Filed under: AAPL Company Tagged: 4G, Apple, AT&T, iPhone, LTE, United States, Verizon Wireless, Wideband audio

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Mark Gurman

May 15th

Apple

Mac

Verizon no longer the gold standard for mobile data?

Photo: Jessica Dolcourt/CNET

Photo: Jessica Dolcourt/CNET

Verizon Wireless, once the gold standard for LTE, has admitted that it is struggling to keep up with demand in the big cities – with some users being dropped down to slower 3G speeds. The carrier’s Chief Financial Officer Fran Shammo said yesterday:

There are certain pockets where we’re absolutely going to experience that down tick from the LTE network down to 3G because of capacity constraints … 

Verizon moved into LTE ahead of other carriers, and now has the largest network with the greatest number of LTE customers. This partly explains why the company is struggling: one third of its customers are using LTE devices, but they account for almost two-thirds of the carrier’s total data usage.

verizon

Informal tests by the WSJ across three locations showed that while Verizon wasn’t the fastest in any of them, its consistent performance did put it in second place – and it lost out to AT&T only because of the massive difference in speed recorded in NYC.

Verizon Wireless came in second, averaging 16.7 mbps, well above its promised range of 5 to 12 mbps. Verizon wasn’t No. 1 in any of the test locations, but it was the most consistent performer, clustering between 15 and 18.6 mbps.

Oddly, Verizon said it was taken by surprise by the growth in video traffic from LTE users, when mobile video has always been advertised as one of the key benefits of the faster data standard. The company did, however, say that it expects the issues to be short-lived.

“By the end of this year you are going to see all those issues dissipate,” Shammo said. “And then going into next year we will be ahead of the curve again.”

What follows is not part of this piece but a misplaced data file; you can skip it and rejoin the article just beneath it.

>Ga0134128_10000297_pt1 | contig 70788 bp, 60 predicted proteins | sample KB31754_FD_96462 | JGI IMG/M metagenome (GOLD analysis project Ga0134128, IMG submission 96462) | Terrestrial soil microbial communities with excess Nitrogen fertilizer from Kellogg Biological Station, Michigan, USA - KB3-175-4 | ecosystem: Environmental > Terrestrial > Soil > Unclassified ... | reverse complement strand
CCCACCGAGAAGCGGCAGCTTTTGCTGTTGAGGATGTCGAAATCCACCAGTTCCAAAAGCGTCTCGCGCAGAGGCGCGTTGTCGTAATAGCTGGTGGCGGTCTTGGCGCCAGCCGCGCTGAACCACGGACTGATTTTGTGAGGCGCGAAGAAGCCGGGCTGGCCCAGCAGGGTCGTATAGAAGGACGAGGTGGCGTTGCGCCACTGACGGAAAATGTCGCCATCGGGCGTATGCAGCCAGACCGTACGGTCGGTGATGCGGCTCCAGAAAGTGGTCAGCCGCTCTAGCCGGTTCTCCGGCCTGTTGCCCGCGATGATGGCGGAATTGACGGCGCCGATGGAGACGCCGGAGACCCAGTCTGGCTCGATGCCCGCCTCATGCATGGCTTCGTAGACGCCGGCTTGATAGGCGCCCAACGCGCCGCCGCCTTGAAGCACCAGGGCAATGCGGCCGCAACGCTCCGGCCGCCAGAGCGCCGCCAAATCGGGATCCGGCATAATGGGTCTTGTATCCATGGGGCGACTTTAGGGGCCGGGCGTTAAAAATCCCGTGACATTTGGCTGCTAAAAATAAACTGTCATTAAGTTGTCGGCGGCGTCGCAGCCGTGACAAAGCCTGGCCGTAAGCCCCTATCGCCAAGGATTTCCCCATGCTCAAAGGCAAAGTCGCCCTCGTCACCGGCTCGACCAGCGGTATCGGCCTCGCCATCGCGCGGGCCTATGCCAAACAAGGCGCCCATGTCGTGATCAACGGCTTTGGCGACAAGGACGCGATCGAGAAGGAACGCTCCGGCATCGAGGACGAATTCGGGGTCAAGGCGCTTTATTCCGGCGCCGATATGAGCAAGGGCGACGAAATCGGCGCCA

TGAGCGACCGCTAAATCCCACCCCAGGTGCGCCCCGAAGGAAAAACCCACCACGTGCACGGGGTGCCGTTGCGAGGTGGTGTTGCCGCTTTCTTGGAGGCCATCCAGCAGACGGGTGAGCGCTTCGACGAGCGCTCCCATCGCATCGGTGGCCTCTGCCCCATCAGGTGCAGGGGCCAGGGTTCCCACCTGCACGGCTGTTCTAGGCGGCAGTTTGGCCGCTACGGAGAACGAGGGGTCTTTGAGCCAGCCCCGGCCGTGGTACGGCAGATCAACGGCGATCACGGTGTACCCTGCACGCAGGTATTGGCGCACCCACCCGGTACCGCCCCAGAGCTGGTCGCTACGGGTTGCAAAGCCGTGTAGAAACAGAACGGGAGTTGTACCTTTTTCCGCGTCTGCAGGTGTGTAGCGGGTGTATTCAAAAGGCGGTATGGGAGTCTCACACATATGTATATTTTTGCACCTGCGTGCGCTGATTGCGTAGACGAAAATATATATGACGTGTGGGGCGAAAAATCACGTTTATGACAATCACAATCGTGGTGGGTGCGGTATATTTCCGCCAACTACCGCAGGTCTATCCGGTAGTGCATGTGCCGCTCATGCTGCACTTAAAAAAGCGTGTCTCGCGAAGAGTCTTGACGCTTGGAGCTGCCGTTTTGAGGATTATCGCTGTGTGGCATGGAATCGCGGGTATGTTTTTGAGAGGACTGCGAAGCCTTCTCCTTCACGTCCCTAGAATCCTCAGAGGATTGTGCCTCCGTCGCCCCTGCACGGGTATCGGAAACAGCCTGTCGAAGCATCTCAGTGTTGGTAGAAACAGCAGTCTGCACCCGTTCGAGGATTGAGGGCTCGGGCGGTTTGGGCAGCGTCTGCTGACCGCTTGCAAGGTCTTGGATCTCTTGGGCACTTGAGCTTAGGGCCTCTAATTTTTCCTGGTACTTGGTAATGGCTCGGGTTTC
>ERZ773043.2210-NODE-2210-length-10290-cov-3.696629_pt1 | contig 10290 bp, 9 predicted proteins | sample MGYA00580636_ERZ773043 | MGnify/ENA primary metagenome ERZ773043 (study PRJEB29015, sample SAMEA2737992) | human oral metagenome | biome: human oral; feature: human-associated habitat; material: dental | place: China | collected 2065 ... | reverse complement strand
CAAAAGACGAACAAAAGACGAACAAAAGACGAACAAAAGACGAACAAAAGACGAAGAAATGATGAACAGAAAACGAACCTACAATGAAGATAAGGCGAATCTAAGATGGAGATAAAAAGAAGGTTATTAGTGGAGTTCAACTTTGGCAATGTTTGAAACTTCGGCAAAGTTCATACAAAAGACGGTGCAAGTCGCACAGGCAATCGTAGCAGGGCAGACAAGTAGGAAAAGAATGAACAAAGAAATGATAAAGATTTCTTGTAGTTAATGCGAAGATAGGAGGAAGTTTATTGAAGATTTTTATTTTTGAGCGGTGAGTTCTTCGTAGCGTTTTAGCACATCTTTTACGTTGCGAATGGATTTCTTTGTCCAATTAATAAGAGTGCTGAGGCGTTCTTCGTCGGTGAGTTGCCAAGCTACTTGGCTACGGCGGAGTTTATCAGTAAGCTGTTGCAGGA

Via WSJ and CNET


Filed under: AAPL Company Tagged: 3G, 4G, AT&T, CNET, LTE, LTE carriers, LTE speeds, New York City, Verizon, Verizon Communications, Verizon Wireless

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Ben Lovejoy

November 13th

Apple

Mac

iOS 7 How-to: Blocking FaceTime calls, Phone calls, and iMessages

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Sarah Guarino

September 19th

Apple

Mac

iOS 7 How-to: Blocking FaceTime calls, Phone calls, and iMessages

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Sarah Guarino

September 19th

Apple

Mac

Higher-capacity iPhone 5 seeing shortages as Verizon blocks Sept. 18-22nd vacations

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Mark Gurman

August 30th

Apple

Mac

Higher-capacity iPhone 5 seeing shortages as Verizon blocks Sept. 18-22nd vacations

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Mark Gurman

August 30th

Apple

Mac

Verizon Joins The Early Phone Upgrading Wars With New ‘Edge’ Program

verizon

Verizon CFO Fran Shammo confirmed during the company’s quarterly earnings call that Verizon Wireless was working on a new, more frequent phone upgrading scheme called Edge, but didn’t elaborate much. As it happens, that was because Verizon’s Wireless arm was just about to pull back the curtain on the program ahead of its August 25 launch.

Here’s the skinny: if you’re on one of VZW’s Share Everything plans and skip the annual contracts in favor of a month-to-month deal, Verizon will split the full retail price of that phone over 24 months. Want to ditch that phone for a new one? That’s just fine as long as it’s been at least six months since you got it and you’ve paid off 50% of the device’s cost.

Let’s say for the sake of argument that you’re eyeing up an iPhone and plan to upgrade your phone as soon as you have the option. Verizon sells the 16GB iPhone 5 for $649 sans contract, which works out to a monthly payment of about $27 over 24 months, but in order to upgrade as early as possible you’ll have to shell out $325 in that first six months — or $54 each month if you decide to pay in equal installments — on top of whatever (probably pricey) share plan costs you’ve chosen to deal with.

If all that sounds familiar, well, I can’t blame you. T-Mobile CEO John Legere revealed the JUMP early upgrade program for T-Mobile customers earlier this month, under which customers could effectively pay $10 a month in exchange for the ability to swap phones twice a year provided their devices were in good shape. Then AT&T rolled out a similar program called Next (seriously, what’s with these four letter names”) just a few days ago that’s actually a bit worse — customers who take that route will see the full cost of a device split over 20 months, which means you’ll have paid $384 by the time you first get to upgrade.

Throw in the fact that neither Verizon nor AT&T are offering price breaks on plans to offset the built-in subsidy costs (after all, you’re agreeing to pay full price for the phone over time instead of getting it much cheaper up-front with a traditional 2 year contract) and it becomes clear that avid upgraders should think carefully before embracing either of these options.


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Chris Velazco

July 18th